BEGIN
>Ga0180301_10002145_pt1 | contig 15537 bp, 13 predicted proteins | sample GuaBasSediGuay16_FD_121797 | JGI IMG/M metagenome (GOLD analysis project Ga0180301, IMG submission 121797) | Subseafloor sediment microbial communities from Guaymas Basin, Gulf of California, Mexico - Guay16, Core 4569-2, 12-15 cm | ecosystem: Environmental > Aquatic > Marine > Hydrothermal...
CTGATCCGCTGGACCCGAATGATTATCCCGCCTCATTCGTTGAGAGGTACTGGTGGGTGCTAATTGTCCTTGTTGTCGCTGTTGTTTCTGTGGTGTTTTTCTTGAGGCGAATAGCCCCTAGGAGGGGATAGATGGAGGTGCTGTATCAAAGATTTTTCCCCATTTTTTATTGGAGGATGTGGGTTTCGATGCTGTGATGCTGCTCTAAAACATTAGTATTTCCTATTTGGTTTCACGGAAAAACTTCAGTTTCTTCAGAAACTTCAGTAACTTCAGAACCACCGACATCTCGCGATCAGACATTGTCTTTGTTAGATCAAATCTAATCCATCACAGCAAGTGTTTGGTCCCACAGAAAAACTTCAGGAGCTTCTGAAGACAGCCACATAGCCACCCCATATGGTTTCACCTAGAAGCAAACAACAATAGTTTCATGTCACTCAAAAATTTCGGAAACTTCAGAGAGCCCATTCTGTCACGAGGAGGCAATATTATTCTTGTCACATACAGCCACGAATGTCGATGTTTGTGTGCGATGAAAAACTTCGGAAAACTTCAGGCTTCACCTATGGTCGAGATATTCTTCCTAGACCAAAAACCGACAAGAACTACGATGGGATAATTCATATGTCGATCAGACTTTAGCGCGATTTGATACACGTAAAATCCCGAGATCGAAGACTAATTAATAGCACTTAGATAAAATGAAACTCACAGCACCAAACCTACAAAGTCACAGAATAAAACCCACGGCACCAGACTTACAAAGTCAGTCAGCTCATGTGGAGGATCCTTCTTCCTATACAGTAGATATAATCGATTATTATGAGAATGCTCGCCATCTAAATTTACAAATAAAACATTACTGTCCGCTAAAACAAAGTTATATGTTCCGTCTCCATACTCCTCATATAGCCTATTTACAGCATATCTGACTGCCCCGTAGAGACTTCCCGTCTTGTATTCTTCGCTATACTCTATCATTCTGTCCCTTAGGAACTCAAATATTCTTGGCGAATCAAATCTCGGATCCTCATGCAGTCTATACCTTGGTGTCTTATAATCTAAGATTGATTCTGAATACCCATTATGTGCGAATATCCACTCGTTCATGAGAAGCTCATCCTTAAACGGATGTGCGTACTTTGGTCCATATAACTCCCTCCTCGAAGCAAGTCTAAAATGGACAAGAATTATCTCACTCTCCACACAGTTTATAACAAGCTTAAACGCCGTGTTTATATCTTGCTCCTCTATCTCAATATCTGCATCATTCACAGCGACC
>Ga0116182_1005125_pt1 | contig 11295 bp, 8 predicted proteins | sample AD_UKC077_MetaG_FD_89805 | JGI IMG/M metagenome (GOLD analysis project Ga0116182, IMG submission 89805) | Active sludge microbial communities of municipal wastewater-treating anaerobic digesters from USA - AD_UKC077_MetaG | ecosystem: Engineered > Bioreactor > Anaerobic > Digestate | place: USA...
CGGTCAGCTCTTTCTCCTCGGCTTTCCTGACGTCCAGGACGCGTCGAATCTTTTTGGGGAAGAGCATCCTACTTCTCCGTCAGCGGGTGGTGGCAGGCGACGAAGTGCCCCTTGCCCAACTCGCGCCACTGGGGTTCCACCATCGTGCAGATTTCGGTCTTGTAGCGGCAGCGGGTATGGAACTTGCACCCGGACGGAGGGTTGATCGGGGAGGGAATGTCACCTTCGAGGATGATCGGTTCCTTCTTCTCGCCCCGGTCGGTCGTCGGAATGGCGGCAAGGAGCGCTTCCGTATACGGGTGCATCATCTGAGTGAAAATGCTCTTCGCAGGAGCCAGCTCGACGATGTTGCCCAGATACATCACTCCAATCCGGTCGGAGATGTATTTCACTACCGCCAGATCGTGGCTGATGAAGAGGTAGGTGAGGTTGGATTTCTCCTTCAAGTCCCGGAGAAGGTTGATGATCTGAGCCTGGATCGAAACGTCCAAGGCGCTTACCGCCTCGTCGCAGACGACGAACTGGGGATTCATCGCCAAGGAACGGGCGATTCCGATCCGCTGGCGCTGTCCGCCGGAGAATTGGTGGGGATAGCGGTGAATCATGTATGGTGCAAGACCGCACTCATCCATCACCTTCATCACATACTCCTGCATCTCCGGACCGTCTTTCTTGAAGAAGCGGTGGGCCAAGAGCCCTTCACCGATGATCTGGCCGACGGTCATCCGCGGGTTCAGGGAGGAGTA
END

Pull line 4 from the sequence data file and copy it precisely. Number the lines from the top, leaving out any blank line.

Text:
CGGTCAGCTCTTTCTCCTCGGCTTTCCTGACGTCCAGGACGCGTCGAATCTTTTTGGGGAAGAGCATCCTACTTCTCCGTCAGCGGGTGGTGGCAGGCGACGAAGTGCCCCTTGCCCAACTCGCGCCACTGGGGTTCCACCATCGTGCAGATTTCGGTCTTGTAGCGGCAGCGGGTATGGAACTTGCACCCGGACGGAGGGTTGATCGGGGAGGGAATGTCACCTTCGAGGATGATCGGTTCCTTCTTCTCGCCCCGGTCGGTCGTCGGAATGGCGGCAAGGAGCGCTTCCGTATACGGGTGCATCATCTGAGTGAAAATGCTCTTCGCAGGAGCCAGCTCGACGATGTTGCCCAGATACATCACTCCAATCCGGTCGGAGATGTATTTCACTACCGCCAGATCGTGGCTGATGAAGAGGTAGGTGAGGTTGGATTTCTCCTTCAAGTCCCGGAGAAGGTTGATGATCTGAGCCTGGATCGAAACGTCCAAGGCGCTTACCGCCTCGTCGCAGACGACGAACTGGGGATTCATCGCCAAGGAACGGGCGATTCCGATCCGCTGGCGCTGTCCGCCGGAGAATTGGTGGGGATAGCGGTGAATCATGTATGGTGCAAGACCGCACTCATCCATCACCTTCATCACATACTCCTGCATCTCCGGACCGTCTTTCTTGAAGAAGCGGTGGGCCAAGAGCCCTTCACCGATGATCTGGCCGACGGTCATCCGCGGGTTCAGGGAGGAGTA